Average “shelf-life” of UK mortgage halved in a month


At the start of June, the average mortgage spent just 15 days on the market, down from 28 days at the start of May, according to Moneyfacts

The average “shelf-life” of a UK mortgage has almost halved in a month, according to new data, as lenders raise rates on home loans.

According to financial information website Moneyfacts, at the start of June, the average mortgage spent just 15 days on the market, down from 28 days at the start of May.

The June figure marks the shortest shelf-life logged since March. The lowest figure on Moneyfacts’ records is 12 days in July 2023.

While mortgages are typically spending less time on the market, the number of products to choose from soared over the month to its highest in more than 16 years.

Moneyfacts logged 6,629 product choices at the start of June, the highest number since February 2008 with 6,760 deals.

Rachel Springall, finance expert at Moneyfacts, said: Lenders spent the first few weeks of May repricing, in reaction to a volatile swap rate market, but the latter end of the month was more subdued, around the time the government announced there would be a general election in July.

She added: Despite the small rise in rates, there was another rise in the overall product availability of residential mortgages, standing at its highest point in 16 years.

Mortgage rates are influenced by SONIA swap rates, which reflect what lenders think will happen to interest rates in the future. The BoE is not expected to reduce interest rates until August or September, with markets lowering their bets since the start of the year.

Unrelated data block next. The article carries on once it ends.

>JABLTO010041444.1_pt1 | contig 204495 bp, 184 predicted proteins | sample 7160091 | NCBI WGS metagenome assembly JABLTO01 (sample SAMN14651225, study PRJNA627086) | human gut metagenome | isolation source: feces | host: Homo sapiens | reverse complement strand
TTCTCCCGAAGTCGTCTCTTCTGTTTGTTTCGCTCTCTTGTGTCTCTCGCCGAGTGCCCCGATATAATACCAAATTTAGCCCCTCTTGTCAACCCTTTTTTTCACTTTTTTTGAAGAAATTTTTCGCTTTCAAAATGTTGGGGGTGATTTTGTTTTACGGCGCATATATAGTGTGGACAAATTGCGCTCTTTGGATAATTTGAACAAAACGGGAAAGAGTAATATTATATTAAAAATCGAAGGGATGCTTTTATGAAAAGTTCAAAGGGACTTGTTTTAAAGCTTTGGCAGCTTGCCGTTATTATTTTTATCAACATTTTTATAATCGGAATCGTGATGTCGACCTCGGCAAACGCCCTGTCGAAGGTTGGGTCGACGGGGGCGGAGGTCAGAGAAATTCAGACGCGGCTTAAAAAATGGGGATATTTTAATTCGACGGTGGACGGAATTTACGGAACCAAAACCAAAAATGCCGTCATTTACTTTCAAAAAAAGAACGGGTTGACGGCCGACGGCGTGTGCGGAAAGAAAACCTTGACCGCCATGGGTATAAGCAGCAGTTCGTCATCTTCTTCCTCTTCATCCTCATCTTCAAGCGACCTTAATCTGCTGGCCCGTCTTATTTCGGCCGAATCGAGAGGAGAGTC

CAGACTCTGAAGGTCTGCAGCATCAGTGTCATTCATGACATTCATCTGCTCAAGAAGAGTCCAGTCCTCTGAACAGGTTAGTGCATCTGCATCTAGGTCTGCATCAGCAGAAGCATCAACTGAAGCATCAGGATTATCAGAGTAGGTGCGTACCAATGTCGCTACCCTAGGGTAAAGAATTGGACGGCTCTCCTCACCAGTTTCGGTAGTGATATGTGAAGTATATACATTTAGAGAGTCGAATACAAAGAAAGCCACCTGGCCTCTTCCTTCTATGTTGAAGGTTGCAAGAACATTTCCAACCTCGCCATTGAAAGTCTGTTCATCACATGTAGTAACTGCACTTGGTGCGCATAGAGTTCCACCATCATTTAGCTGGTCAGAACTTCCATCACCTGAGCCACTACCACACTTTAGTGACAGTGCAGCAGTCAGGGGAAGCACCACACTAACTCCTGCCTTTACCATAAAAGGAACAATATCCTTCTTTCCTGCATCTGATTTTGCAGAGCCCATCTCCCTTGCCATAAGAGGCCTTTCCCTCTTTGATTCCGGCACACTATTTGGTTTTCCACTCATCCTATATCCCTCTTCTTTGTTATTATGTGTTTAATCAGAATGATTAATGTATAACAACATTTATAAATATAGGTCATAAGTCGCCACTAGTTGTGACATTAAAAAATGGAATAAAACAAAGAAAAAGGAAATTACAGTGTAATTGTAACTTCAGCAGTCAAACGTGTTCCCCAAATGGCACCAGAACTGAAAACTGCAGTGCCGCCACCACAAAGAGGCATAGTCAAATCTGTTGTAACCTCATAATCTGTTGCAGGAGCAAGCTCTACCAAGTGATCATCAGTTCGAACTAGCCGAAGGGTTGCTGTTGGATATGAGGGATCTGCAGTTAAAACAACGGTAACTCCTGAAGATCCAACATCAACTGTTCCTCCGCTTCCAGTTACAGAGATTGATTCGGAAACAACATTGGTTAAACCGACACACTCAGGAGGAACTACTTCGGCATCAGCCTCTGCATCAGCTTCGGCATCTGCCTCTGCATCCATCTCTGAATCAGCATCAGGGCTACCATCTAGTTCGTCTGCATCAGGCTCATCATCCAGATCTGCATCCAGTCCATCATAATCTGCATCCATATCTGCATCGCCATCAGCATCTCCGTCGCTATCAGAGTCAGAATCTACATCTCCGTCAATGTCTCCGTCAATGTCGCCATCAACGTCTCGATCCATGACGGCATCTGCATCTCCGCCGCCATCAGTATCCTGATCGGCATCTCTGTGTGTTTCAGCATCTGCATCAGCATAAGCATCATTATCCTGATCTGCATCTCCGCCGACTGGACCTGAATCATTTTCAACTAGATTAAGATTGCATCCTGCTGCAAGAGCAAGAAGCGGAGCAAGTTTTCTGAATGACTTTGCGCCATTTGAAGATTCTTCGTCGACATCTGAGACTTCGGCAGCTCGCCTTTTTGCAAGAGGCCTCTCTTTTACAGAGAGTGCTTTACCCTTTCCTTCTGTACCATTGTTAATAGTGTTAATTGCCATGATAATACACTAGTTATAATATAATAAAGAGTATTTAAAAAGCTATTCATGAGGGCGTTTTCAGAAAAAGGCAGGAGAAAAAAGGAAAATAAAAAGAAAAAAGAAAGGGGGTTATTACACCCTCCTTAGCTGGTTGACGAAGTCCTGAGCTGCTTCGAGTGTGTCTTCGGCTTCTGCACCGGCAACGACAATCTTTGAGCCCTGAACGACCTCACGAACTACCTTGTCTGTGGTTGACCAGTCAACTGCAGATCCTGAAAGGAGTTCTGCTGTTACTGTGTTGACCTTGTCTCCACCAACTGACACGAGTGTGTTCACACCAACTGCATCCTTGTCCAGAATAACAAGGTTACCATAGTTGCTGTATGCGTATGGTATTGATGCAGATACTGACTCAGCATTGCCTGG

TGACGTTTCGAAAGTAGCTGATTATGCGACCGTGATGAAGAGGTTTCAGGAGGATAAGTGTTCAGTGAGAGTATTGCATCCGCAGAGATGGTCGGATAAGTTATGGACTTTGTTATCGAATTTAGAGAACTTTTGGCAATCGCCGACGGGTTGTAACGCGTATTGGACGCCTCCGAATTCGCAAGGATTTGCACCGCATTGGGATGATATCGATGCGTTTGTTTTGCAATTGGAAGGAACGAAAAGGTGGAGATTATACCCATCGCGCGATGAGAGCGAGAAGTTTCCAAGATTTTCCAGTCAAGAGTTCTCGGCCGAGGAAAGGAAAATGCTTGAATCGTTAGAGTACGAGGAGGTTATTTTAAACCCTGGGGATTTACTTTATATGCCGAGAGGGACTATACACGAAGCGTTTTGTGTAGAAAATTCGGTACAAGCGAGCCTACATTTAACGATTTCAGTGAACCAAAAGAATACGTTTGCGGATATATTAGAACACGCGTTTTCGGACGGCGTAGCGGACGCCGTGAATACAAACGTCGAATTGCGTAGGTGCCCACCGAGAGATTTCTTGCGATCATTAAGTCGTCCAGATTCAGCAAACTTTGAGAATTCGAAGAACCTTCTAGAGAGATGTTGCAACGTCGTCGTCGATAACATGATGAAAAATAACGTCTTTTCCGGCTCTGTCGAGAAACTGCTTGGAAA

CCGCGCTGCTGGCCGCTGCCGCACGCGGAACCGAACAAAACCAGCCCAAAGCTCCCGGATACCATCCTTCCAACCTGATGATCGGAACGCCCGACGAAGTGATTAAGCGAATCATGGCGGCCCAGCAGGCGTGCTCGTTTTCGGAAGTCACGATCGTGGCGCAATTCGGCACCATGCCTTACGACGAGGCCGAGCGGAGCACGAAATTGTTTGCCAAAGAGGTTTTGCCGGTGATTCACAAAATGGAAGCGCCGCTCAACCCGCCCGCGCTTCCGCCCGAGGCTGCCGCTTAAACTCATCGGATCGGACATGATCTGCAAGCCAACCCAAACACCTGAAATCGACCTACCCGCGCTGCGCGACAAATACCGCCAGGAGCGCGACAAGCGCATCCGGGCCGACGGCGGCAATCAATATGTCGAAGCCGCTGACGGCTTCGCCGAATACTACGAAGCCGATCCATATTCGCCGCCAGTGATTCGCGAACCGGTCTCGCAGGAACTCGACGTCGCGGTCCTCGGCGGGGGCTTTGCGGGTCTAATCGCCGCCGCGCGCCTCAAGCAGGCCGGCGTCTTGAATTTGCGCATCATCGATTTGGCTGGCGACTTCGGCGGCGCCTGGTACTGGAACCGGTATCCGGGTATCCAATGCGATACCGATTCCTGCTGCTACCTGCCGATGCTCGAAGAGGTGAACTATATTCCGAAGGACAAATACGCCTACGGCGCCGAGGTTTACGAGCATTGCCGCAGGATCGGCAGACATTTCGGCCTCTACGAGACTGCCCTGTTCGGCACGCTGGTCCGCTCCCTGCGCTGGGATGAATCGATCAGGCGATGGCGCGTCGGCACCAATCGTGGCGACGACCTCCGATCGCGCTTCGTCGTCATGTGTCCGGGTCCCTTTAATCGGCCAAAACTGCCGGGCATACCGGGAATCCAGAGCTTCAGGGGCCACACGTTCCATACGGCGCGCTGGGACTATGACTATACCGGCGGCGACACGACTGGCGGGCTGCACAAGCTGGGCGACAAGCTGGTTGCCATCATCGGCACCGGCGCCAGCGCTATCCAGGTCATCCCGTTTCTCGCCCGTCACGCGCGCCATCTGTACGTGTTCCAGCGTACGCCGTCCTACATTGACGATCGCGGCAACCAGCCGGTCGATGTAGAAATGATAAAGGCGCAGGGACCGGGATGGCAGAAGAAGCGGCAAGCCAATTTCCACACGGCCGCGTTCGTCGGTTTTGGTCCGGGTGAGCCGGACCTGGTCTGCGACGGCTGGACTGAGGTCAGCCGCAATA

Moneyfacts added that the overall average two and five-year fixed mortgage rates increased between the start of May and the start of June, to 5.93% and 5.50% respectively. The last time the average two-year rate was 6% or above was on 7 December.

Springall said: Consumers concerned about increasing rates would be wise to seek advice from an independent broker to see if they can lock into a deal early, as some will let borrowers do this from three to six months in advance.

Disclaimer: The opinions expressed by our writers are their own and do not represent the views of Getting Money Wise. The information provided on Getting Money Wise is intended for informational purposes only. Getting Money Wise is not liable for any financial losses incurred. Conduct your own research by contacting financial experts before making any investment decisions.

getting money wise

Welcome! Get your FREE access to EVERYTHING we publish…

Our goal is to show anyone how to make investing profitable. You’ll get our FREE weekly newsletter with latest news and information on investment topics along with special offers. Please take time to read our privacy policy . The information you provide us will be processed in accordance with this.